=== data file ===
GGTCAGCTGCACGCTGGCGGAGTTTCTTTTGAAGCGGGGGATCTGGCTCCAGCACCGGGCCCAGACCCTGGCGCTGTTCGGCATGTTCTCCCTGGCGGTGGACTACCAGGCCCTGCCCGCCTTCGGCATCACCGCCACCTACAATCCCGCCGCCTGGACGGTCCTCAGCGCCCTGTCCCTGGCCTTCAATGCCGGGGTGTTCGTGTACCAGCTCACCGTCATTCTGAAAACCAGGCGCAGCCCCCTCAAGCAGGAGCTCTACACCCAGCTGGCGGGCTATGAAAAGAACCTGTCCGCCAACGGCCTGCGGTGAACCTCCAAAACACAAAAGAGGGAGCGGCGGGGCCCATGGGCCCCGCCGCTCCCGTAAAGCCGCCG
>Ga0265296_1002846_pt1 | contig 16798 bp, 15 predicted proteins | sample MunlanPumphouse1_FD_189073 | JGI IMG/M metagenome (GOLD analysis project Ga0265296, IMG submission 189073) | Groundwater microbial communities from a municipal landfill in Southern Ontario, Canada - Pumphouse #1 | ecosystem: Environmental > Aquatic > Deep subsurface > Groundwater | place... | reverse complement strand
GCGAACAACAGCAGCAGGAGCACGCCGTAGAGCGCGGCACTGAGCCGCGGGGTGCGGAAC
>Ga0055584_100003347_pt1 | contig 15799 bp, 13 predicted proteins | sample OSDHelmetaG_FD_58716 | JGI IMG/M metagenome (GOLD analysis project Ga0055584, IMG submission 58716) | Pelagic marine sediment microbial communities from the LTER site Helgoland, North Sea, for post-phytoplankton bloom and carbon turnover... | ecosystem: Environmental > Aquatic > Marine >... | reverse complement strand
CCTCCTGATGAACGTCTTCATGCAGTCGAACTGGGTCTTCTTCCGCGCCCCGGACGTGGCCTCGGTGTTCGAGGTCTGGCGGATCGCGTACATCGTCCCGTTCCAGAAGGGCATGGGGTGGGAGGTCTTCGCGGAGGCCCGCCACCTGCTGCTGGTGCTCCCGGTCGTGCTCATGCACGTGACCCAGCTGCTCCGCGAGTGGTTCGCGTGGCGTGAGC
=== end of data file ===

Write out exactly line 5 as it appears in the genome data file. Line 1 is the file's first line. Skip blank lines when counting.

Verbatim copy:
CCTCCTGATGAACGTCTTCATGCAGTCGAACTGGGTCTTCTTCCGCGCCCCGGACGTGGCCTCGGTGTTCGAGGTCTGGCGGATCGCGTACATCGTCCCGTTCCAGAAGGGCATGGGGTGGGAGGTCTTCGCGGAGGCCCGCCACCTGCTGCTGGTGCTCCCGGTCGTGCTCATGCACGTGACCCAGCTGCTCCGCGAGTGGTTCGCGTGGCGTGAGC